Functional exercises will help with strength, balance and more

Exercise is great for losing weight, but it also helps improve your daily life by making it easier to go up and down steps, put boxes on high shelves, carry heavy bags of groceries, get out of a chair or bend over to pick something up.

Functional fitness, a popular fitness trend, focuses on actions such as those with movements that emulate real-life activities. Instead of working an isolated muscle or muscle group that works independently, functional fitness uses compound movements to integrate many muscles, all working together.

A squat is a good example of a compound exercise because it targets many muscles in the lower body: front and back of thighs, calves, glutes, lower back and core. A good functional fitness program should integrate a variety of exercise movements that include strength, endurance, flexibility, balance, core strengthening, posture and agility.

This is not to suggest eliminating exercises that isolate a specific muscle to strengthen. Both functional and isolation training are needed in your fitness tool box.

Functional exercises

• Burn more calories by using more muscles and joints to perform compound exercises.

• Add variety to your workout.

• Keep heart rate up, providing cardio benefits.

• Provide an "express workout," allowing a full-body workout to be done in less time.

• Train core muscles because you have to contract abdominals to stabilize your body.

• Challenge your balance and will include rotational and bending movements.

• Improve coordination, helping you to move better.

• Offer great training for golfers and tennis players.

Check with your doctor before starting a new exercise program. Sally Anderson is happy to hear from readers but can't respond to individual inquiries. She can be reached at slafit@tampabay.rr.com.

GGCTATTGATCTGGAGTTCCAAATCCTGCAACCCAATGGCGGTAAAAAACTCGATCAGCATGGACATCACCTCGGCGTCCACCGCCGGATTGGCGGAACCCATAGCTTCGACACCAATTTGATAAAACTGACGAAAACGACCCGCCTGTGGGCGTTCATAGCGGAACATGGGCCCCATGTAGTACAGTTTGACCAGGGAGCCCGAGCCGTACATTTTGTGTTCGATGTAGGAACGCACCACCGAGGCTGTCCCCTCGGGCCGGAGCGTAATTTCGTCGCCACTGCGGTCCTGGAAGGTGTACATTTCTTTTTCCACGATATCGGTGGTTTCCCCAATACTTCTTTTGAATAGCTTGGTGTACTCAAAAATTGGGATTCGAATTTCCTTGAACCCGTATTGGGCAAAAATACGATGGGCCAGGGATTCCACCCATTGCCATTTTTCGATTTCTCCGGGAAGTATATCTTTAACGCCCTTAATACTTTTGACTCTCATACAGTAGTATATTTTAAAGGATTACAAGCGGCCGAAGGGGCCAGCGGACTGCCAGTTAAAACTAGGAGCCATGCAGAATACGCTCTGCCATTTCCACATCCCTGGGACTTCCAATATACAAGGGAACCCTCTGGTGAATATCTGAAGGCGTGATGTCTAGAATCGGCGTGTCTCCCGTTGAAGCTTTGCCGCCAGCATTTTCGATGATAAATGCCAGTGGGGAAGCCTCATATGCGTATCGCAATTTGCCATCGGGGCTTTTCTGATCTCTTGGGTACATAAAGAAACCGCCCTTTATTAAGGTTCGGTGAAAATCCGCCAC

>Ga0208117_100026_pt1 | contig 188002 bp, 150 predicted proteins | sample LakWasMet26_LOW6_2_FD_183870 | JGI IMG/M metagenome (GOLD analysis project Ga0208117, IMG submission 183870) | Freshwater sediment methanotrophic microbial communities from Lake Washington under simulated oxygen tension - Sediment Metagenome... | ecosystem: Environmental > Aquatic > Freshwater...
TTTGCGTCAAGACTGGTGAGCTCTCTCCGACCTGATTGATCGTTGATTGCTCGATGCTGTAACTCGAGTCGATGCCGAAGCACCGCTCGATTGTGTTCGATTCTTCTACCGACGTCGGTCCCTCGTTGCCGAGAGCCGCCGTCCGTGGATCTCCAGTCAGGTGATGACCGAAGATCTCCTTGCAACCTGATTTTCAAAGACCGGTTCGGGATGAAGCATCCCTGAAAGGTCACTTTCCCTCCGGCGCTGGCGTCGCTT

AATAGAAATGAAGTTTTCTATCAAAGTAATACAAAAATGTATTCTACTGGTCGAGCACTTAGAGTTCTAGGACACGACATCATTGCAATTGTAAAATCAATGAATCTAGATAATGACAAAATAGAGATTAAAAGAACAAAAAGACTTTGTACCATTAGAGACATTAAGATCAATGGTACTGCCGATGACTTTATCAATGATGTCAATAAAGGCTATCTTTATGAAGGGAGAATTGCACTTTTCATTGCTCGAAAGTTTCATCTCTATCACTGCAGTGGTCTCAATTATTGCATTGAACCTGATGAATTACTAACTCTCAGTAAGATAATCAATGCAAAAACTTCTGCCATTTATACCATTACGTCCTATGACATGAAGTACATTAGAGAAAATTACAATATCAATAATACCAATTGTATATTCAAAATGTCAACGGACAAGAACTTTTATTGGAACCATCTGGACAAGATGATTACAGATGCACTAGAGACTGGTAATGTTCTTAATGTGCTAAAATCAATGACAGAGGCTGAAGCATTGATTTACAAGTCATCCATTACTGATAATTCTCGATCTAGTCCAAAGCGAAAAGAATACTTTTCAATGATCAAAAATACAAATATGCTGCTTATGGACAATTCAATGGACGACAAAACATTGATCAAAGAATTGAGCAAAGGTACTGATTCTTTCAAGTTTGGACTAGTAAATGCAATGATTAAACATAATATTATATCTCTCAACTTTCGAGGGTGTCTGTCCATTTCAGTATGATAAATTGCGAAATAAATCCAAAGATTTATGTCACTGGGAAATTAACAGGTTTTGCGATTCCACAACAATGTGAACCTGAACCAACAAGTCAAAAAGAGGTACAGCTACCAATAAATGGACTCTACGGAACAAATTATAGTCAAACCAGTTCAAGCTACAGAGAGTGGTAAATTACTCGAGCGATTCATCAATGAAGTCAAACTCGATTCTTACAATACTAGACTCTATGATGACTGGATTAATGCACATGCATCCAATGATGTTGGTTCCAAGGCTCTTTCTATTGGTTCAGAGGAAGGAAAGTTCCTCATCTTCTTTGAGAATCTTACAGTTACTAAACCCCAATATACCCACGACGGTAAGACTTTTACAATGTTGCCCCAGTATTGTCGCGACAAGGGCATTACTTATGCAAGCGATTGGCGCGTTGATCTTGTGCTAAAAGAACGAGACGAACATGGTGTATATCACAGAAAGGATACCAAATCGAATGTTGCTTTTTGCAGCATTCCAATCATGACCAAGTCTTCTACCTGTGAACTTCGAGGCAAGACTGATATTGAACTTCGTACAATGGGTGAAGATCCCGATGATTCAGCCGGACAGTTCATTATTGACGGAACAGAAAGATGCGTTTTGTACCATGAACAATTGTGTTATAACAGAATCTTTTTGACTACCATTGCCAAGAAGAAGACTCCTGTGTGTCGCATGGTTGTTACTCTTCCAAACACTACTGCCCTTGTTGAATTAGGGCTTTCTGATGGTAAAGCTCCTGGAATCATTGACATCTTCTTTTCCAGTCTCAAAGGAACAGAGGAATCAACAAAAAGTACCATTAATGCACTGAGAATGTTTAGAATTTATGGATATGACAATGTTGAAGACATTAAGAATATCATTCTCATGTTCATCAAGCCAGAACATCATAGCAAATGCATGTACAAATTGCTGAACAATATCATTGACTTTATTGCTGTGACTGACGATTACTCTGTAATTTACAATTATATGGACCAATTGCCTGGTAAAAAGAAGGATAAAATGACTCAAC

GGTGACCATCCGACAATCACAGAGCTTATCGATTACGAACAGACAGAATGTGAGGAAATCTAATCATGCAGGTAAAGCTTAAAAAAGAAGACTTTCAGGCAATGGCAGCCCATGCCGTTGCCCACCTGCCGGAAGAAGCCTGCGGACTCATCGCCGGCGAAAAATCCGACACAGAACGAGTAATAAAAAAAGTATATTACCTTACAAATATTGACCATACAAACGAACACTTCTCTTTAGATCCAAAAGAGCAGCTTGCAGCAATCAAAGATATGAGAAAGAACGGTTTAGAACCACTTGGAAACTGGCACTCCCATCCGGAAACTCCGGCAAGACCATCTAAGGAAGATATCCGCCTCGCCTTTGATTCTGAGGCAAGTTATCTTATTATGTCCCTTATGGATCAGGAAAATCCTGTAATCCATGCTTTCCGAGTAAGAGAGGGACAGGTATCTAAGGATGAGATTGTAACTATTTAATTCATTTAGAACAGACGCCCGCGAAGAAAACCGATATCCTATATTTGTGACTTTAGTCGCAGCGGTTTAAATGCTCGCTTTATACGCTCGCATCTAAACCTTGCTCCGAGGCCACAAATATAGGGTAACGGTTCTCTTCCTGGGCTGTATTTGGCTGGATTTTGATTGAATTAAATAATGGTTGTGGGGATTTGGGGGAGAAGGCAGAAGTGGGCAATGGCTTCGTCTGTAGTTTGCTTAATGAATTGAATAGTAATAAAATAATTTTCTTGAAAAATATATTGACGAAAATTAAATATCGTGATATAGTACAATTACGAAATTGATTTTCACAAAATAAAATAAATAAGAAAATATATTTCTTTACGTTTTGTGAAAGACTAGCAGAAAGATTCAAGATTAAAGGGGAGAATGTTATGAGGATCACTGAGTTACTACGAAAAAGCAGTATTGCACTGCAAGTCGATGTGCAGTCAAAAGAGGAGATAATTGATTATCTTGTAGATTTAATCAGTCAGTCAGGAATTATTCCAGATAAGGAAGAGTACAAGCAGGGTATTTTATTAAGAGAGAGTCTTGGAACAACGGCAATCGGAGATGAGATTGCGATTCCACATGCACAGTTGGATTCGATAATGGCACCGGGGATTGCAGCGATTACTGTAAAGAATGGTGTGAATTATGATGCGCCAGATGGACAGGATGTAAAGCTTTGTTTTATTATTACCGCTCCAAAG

Repeat eight to 12 times, working up to two sets.

Diagonal reach strengthens shoulder, arm and leg muscles needed when you reach for something on a high shelf. Hold a medicine ball at chest level. With your weight on the left foot, extend your right leg slightly to the side. Reaching with both arms, lift the ball diagonally to the opposite side.

Downward wood chop strengthens core and shoulder muscles needed for swinging a golf club. Standing tall, feet shoulder width apart, hold a medicine ball in both hands. Begin with the ball over your right shoulder, torso slightly turned to the right, keeping arms as straight as possible without locking elbows. Bend knees into a squat, bringing the ball diagonally across your body, toward your knee.

Rotational lunge with medicine ball targets hip mobility, needed in tennis and golf, by increasing range of motion in the lower body. Holding the ball with both hands, step your right leg forward into a lunge position, keeping your back straight, abdominals contracted and knee over ankle; the back knee should be pointed downward. Extend straight arms forward at chest level. Rotate your arms to the right side at shoulder height; pause, then repeat the rotation slowly to the left side. Bring your arms in and return to the original standing position; repeat lunging with your left leg.

Functional exercises will help with strength, balance and more 06/23/14 [Last modified: Monday, June 23, 2014 7:49pm]

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